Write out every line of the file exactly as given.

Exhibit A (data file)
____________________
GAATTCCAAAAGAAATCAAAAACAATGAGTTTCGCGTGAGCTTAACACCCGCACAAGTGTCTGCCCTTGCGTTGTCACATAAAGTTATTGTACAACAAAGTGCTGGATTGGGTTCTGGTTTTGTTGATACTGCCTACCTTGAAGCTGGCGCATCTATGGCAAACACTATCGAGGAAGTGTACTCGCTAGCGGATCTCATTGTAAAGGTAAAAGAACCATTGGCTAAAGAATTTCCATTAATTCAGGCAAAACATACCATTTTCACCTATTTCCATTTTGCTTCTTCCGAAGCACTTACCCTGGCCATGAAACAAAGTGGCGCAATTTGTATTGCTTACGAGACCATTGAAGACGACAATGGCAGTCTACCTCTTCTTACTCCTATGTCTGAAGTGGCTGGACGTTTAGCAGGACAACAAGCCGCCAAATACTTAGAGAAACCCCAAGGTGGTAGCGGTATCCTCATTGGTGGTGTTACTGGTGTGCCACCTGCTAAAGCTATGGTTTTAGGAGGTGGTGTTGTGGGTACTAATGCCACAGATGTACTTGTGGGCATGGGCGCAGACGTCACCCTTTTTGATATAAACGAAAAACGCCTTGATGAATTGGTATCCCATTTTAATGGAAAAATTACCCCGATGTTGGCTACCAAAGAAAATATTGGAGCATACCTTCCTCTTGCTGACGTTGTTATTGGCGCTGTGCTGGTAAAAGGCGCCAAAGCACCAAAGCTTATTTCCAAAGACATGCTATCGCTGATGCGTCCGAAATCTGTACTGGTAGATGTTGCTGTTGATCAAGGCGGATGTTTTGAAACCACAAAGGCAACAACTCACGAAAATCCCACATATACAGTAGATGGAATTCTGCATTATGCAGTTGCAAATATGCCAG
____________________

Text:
GAATTCCAAAAGAAATCAAAAACAATGAGTTTCGCGTGAGCTTAACACCCGCACAAGTGTCTGCCCTTGCGTTGTCACATAAAGTTATTGTACAACAAAGTGCTGGATTGGGTTCTGGTTTTGTTGATACTGCCTACCTTGAAGCTGGCGCATCTATGGCAAACACTATCGAGGAAGTGTACTCGCTAGCGGATCTCATTGTAAAGGTAAAAGAACCATTGGCTAAAGAATTTCCATTAATTCAGGCAAAACATACCATTTTCACCTATTTCCATTTTGCTTCTTCCGAAGCACTTACCCTGGCCATGAAACAAAGTGGCGCAATTTGTATTGCTTACGAGACCATTGAAGACGACAATGGCAGTCTACCTCTTCTTACTCCTATGTCTGAAGTGGCTGGACGTTTAGCAGGACAACAAGCCGCCAAATACTTAGAGAAACCCCAAGGTGGTAGCGGTATCCTCATTGGTGGTGTTACTGGTGTGCCACCTGCTAAAGCTATGGTTTTAGGAGGTGGTGTTGTGGGTACTAATGCCACAGATGTACTTGTGGGCATGGGCGCAGACGTCACCCTTTTTGATATAAACGAAAAACGCCTTGATGAATTGGTATCCCATTTTAATGGAAAAATTACCCCGATGTTGGCTACCAAAGAAAATATTGGAGCATACCTTCCTCTTGCTGACGTTGTTATTGGCGCTGTGCTGGTAAAAGGCGCCAAAGCACCAAAGCTTATTTCCAAAGACATGCTATCGCTGATGCGTCCGAAATCTGTACTGGTAGATGTTGCTGTTGATCAAGGCGGATGTTTTGAAACCACAAAGGCAACAACTCACGAAAATCCCACATATACAGTAGATGGAATTCTGCATTATGCAGTTGCAAATATGCCAG